Be Ready for Mock Drills on Namma Metro

In about a fortnight, Bangalore Metro Rail Corporation Limited (BMRCL) will begin mock drills to prepare passengers for emergencies.

Published: 15th May 2014 09:42 AM  |   Last Updated: 15th May 2014 09:42 AM   |  A+A-

In about a fortnight, Bangalore Metro Rail Corporation Limited (BMRCL) will begin mock drills to prepare passengers for emergencies. The decision was announced by BMRCL MD PS Kharola on Wednesday, a month after power failure stranded passengers on the MG Road-Baiyappanahalli stretch (Reach 1) for about an hour.

At an interaction organised by FKCCI, Kharola said unlike the Delhi Metro, in Bangalore, trains are powered through the ‘third rail’ which makes it impossible for passengers to walk on the tracks.

“In Delhi, in case of a power failure, people can just walk on the tracks and get to the nearest station. Considering that this is not possible here, the priority is to get the train to the nearest station or to a pathway along the track,” he said. These mock drills will be conducted in batches so that passengers do not panic and are aware of what is happening.

Kharola also pointed out that there was only one instance of passengers being stranded on the rails in the last three years of the Metro’s operation in the city. “We do have to be prepared considering that when Phase I is fully operational, there will be over 50 trains running at a frequency of three minutes,” he added.

Tenders for Phase II in a Month

BMRCL is finalising the tenders for Phase II of Namma Metro, work on which is likely to begin soon.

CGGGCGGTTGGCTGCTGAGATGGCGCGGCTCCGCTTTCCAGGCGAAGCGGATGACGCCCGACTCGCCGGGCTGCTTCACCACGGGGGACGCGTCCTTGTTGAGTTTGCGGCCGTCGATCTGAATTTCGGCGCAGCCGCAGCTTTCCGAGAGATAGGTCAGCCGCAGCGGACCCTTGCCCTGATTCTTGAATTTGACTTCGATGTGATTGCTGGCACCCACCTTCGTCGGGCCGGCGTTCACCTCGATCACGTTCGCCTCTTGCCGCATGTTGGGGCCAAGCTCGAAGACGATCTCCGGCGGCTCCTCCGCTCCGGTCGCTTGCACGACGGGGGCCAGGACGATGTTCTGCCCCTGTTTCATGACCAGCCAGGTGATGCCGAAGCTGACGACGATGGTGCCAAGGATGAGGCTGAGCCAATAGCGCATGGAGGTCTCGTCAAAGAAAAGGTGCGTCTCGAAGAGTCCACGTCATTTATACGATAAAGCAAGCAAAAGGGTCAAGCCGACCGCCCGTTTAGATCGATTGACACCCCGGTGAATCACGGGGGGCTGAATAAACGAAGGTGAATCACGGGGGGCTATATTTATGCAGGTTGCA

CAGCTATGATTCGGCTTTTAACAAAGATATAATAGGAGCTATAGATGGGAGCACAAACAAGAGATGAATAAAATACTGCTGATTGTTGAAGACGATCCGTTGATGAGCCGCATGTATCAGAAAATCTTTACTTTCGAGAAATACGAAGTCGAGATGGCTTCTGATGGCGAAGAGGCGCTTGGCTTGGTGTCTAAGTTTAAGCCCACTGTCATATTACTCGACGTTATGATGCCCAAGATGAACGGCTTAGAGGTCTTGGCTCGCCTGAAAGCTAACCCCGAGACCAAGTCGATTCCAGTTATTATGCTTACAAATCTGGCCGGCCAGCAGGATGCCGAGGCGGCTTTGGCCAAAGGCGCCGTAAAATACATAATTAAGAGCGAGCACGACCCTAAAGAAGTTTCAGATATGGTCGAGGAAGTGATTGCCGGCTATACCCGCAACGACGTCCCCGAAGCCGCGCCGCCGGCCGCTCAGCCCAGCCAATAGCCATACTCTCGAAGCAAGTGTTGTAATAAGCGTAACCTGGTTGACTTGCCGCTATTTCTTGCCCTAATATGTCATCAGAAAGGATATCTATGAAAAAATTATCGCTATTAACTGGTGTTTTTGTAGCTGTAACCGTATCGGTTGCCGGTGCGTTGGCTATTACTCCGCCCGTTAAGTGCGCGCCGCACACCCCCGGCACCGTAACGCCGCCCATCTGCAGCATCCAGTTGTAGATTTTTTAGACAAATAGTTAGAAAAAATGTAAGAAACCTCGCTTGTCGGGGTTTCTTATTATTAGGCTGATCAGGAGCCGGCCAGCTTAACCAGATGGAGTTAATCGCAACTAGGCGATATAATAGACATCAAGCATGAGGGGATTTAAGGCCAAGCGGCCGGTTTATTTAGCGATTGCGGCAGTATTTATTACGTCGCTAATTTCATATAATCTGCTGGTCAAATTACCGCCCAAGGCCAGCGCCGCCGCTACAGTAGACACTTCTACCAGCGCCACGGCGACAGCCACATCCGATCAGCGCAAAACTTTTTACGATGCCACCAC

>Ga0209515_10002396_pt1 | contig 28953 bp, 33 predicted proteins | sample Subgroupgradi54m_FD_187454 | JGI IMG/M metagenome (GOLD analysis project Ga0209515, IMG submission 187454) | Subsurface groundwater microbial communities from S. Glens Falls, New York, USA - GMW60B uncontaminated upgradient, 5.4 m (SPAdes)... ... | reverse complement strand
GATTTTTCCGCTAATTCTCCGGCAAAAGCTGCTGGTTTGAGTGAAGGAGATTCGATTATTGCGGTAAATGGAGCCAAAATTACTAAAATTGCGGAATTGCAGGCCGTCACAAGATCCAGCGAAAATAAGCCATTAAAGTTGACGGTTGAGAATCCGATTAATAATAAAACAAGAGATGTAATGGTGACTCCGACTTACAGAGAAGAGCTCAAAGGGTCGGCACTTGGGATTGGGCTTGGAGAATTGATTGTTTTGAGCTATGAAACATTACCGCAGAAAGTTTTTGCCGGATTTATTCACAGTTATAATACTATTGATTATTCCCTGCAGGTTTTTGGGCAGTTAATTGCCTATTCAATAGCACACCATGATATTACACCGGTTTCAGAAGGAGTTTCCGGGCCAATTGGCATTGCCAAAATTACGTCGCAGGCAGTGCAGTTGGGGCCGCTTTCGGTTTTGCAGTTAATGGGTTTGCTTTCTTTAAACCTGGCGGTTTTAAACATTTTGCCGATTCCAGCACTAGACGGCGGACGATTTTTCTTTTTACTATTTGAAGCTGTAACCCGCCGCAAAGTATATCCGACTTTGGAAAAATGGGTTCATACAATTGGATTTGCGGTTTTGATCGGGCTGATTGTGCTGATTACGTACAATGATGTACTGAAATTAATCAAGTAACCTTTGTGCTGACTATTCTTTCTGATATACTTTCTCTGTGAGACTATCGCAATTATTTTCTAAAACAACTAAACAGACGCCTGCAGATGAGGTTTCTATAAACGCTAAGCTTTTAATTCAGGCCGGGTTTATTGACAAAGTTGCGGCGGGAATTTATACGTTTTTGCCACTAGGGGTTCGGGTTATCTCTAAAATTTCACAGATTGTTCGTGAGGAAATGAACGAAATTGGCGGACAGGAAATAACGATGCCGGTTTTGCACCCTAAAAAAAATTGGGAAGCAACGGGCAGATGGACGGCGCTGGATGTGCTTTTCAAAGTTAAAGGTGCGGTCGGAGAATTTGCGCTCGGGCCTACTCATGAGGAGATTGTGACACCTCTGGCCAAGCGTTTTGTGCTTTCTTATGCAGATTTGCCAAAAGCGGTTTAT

Kharola said the first tender is likely to be called for the reach between Mysore Road and Kengeri (the extension of East-West line with 5 stations).

BMRCL has already completed geotechnical surveys for the project.

4 Months to Trials on E-W Corridor

Trials on the East-West corridor (Baiyappanahalli to Mysore Road) of Phase I will begin in the next four months and the entire Metro network is likely to be completed by September 2015, Kharola said.

Explaining the challenges in completion of the entire network, especially the interchange station, Kharola said the three tunnel boring machines were having a tough time cutting through rocks and boulders.

He blamed land acquisition costs and fall in the rupee value for the escalation of costs from the initial Rs 11,000 crore to Rs 13,000 crore in Phase 1.

“We had estimated that land acquisition would cost us about Rs 1,400 crore, but it went up to about Rs 2,200 crore. Many machines are also imported and as the cost is considered in dollars and euros, we have to spend more in Indian rupee,” he explained.

Moreover, delays also escalated costs as it was linked to the increase in cost of materials like steel, cement, etc, Kharola said.


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